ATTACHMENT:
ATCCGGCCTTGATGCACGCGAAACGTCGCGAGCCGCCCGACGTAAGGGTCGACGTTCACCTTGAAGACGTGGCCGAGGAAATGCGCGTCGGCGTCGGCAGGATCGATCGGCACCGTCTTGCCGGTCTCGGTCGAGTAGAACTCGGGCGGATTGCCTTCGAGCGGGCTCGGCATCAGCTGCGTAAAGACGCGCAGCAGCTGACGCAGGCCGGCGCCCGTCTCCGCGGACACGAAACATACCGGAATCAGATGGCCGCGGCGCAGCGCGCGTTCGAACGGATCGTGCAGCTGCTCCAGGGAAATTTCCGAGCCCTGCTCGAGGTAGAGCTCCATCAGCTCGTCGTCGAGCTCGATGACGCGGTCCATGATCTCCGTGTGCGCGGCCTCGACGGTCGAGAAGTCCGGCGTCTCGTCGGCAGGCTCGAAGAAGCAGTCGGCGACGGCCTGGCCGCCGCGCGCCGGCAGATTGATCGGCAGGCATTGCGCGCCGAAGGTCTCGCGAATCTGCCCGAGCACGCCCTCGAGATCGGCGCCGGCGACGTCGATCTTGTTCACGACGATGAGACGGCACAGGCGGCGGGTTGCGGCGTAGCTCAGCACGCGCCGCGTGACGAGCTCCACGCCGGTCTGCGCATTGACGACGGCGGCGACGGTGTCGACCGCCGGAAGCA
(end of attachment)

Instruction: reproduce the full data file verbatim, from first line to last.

ATCCGGCCTTGATGCACGCGAAACGTCGCGAGCCGCCCGACGTAAGGGTCGACGTTCACCTTGAAGACGTGGCCGAGGAAATGCGCGTCGGCGTCGGCAGGATCGATCGGCACCGTCTTGCCGGTCTCGGTCGAGTAGAACTCGGGCGGATTGCCTTCGAGCGGGCTCGGCATCAGCTGCGTAAAGACGCGCAGCAGCTGACGCAGGCCGGCGCCCGTCTCCGCGGACACGAAACATACCGGAATCAGATGGCCGCGGCGCAGCGCGCGTTCGAACGGATCGTGCAGCTGCTCCAGGGAAATTTCCGAGCCCTGCTCGAGGTAGAGCTCCATCAGCTCGTCGTCGAGCTCGATGACGCGGTCCATGATCTCCGTGTGCGCGGCCTCGACGGTCGAGAAGTCCGGCGTCTCGTCGGCAGGCTCGAAGAAGCAGTCGGCGACGGCCTGGCCGCCGCGCGCCGGCAGATTGATCGGCAGGCATTGCGCGCCGAAGGTCTCGCGAATCTGCCCGAGCACGCCCTCGAGATCGGCGCCGGCGACGTCGATCTTGTTCACGACGATGAGACGGCACAGGCGGCGGGTTGCGGCGTAGCTCAGCACGCGCCGCGTGACGAGCTCCACGCCGGTCTGCGCATTGACGACGGCGGCGACGGTGTCGACCGCCGGAAGCA